Tag: Solar Power

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The Energizer – Volume 67
2
The Energizer – Volume 65
3
The Energizer – Volume 64
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Join us for a Webinar: COVID-19: Impacts on Solar Supply Chain
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Loose Lips Sink Ships: Public Statements and the Contractual Rights to Renewable Energy Credits in Solar Power Purchase Agreements
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Federal Court Rejects California Public Utilities Commission’s Re-MAT Program as Non-Compliant with PURPA

The Energizer – Volume 67

By: Buck B. Endemann, Daniel S. Cohen, Molly K. Barker, Olivia B. Mora, Abraham F. Johns, Natalie J. Reid, Matthew P. Clark

A biweekly update on blockchain technology applications, distributed energy resources, and other innovative technologies in the energy sector.

There is a lot of buzz around blockchain technology, distributed energy resources (“DERs”), microgrids, and other technological innovations in the energy industry. As these innovations develop, energy markets will undergo substantial changes to which consumer and industry participants alike will need to adapt and leverage. Every other week, K&L Gates’ The Energizer will highlight emerging issues or stories relating to the use of blockchain technology, DERs, and other innovations driving the energy industry forward. To subscribe to The Energizer newsletter, please click here.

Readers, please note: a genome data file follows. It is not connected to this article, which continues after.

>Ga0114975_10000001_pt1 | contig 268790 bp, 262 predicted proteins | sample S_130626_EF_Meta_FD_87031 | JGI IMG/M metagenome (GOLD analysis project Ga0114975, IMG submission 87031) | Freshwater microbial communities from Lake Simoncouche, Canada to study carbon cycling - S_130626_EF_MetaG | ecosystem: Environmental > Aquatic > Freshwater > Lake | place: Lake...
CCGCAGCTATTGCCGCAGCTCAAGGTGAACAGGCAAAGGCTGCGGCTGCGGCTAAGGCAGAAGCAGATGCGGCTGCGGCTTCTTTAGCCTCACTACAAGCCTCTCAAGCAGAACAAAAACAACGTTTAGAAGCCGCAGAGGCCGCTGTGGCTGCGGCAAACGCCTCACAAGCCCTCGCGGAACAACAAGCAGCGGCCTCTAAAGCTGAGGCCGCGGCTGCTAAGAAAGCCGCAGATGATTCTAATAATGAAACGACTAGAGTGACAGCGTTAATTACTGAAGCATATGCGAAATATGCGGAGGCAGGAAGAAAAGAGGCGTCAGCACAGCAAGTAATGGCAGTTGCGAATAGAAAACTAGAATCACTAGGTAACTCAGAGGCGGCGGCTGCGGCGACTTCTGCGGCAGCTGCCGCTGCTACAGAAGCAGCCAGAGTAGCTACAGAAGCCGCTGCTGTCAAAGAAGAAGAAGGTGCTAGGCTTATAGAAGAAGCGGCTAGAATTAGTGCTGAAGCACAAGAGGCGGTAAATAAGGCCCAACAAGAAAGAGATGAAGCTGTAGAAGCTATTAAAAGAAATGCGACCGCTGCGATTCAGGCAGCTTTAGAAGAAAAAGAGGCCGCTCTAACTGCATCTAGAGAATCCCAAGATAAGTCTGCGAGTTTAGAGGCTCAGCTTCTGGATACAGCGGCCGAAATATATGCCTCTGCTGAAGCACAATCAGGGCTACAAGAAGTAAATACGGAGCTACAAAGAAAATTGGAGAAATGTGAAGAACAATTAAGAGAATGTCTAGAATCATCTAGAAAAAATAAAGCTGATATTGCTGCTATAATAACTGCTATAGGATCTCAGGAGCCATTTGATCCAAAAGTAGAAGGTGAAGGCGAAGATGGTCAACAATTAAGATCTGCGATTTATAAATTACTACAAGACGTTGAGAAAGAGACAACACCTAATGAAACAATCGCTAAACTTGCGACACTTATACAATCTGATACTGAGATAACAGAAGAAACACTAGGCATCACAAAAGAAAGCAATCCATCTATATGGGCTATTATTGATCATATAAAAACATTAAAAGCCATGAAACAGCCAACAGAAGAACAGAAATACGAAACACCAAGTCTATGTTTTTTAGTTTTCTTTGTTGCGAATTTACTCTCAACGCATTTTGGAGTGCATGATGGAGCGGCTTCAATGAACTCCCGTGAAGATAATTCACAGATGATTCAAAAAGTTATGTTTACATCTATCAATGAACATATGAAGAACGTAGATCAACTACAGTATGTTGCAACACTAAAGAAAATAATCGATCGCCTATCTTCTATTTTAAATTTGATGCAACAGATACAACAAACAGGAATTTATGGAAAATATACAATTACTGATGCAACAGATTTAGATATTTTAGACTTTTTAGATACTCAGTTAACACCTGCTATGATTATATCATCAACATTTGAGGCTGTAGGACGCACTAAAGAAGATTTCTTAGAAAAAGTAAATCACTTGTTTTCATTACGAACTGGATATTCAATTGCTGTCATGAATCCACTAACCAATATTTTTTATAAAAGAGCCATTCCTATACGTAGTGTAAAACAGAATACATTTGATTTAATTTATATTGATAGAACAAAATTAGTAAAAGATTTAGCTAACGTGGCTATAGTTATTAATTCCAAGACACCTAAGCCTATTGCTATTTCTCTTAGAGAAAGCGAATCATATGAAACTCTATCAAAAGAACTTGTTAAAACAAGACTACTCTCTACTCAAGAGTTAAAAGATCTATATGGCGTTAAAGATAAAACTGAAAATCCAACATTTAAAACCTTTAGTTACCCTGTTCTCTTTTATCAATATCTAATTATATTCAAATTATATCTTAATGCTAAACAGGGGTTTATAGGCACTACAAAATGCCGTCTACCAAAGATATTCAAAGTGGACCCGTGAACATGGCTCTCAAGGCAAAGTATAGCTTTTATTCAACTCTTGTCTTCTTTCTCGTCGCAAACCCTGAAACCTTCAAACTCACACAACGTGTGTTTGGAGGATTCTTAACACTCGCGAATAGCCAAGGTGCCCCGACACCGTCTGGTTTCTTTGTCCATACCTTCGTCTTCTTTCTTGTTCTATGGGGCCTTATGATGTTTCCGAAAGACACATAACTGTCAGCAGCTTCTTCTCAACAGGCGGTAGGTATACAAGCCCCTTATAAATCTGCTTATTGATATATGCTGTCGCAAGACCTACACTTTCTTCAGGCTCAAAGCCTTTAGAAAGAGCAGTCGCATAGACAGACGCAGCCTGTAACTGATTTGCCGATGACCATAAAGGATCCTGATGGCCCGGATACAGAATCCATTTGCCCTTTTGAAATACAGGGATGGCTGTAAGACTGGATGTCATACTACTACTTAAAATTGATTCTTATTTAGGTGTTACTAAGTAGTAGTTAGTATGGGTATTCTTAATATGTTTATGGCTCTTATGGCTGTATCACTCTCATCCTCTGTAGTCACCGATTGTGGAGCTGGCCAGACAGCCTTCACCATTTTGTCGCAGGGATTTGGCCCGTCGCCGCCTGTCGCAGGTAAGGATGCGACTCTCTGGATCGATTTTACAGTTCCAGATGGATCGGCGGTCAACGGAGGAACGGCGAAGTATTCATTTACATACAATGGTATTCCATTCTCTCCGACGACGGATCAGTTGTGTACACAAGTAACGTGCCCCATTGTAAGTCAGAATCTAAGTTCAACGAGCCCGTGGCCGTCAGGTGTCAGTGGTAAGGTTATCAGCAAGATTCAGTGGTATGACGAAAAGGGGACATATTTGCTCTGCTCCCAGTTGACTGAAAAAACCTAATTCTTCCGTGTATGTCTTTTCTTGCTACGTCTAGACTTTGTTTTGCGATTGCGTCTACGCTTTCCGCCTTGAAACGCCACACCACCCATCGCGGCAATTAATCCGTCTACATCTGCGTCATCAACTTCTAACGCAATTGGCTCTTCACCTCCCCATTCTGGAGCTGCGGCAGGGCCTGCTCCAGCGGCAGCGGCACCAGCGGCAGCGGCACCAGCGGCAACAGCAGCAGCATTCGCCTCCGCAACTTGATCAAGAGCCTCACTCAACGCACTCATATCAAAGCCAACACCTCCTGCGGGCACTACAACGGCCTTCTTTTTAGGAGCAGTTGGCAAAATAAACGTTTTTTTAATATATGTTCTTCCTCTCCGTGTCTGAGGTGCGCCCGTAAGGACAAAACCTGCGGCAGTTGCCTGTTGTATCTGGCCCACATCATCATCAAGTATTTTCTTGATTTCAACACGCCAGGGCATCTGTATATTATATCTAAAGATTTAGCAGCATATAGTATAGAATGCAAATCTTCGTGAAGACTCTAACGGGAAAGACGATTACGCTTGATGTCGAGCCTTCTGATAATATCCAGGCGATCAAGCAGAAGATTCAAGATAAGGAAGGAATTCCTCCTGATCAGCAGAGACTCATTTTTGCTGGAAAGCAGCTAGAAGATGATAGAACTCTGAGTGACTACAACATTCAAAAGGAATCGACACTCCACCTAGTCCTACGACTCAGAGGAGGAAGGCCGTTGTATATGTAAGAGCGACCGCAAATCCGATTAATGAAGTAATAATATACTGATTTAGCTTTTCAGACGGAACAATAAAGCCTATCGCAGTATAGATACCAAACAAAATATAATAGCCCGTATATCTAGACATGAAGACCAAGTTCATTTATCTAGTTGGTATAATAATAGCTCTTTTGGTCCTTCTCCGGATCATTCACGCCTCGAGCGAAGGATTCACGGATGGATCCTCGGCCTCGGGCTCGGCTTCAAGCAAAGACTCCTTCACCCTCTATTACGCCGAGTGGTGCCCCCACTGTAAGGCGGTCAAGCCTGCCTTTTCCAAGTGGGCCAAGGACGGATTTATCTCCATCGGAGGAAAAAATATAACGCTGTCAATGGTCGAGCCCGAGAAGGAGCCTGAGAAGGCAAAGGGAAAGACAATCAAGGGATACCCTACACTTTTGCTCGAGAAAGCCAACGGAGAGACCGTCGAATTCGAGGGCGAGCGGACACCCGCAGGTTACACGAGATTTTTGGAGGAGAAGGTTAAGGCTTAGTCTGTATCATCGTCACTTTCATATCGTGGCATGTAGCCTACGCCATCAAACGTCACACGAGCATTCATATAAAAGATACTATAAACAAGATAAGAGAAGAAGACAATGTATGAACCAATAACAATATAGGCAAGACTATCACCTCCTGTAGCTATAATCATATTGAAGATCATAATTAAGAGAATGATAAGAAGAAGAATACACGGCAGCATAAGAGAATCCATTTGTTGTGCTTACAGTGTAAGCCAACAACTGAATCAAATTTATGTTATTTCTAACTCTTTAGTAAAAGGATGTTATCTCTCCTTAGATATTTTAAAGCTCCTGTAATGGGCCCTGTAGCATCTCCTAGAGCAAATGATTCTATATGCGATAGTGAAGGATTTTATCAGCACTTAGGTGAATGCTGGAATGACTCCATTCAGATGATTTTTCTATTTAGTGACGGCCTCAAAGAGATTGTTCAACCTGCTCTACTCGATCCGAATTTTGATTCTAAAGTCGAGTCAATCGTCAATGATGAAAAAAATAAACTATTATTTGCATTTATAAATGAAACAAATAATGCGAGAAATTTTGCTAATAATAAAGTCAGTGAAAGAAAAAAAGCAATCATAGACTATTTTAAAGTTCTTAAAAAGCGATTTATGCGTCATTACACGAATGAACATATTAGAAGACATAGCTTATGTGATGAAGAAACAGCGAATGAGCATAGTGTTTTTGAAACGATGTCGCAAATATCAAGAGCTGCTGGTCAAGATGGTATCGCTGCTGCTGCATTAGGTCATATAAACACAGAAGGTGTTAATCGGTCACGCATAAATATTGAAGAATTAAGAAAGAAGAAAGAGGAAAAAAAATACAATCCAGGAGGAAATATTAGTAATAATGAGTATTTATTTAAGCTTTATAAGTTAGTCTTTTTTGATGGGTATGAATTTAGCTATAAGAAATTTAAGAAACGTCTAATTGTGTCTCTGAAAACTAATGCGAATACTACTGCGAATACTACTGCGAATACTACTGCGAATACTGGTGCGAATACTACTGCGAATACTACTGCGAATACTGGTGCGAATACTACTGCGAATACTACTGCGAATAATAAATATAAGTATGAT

IN THIS ISSUE:

  • Hawaiian Electric Companies Select Plus Power to Build Grid-Scale Battery Project
  • UK’s Largest Solar Farm is on the Horizon
  • The IRS Issues Proposed Rules for Earned Carbon Capture Tax Credit
  • MIT Study Analyzes Use of Spent EV Batteries for Utility-Scale Storage
  • Vodafone and Energy Web Partner to Identify and Secure Distributed Energy Assets

To view more information on these topics in Volume 67 of The Energizer, CLICK HERE.

The Energizer – Volume 65

By: Buck B. EndemannDaniel S. CohenMolly K. BarkerOlivia B. MoraAbraham F. JohnsNatalie J. ReidMatthew P. Clark

A biweekly update on blockchain technology applications, distributed energy resources, and other innovative technologies in the energy sector.

There is a lot of buzz around blockchain technology, distributed energy resources (“DERs”), microgrids, and other technological innovations in the energy industry. As these innovations develop, energy markets will undergo substantial changes to which consumer and industry participants alike will need to adapt and leverage. Every other week, K&L Gates’ The Energizer will highlight emerging issues or stories relating to the use of blockchain technology, DERs, and other innovations driving the energy industry forward. To subscribe to The Energizer newsletter, please click here.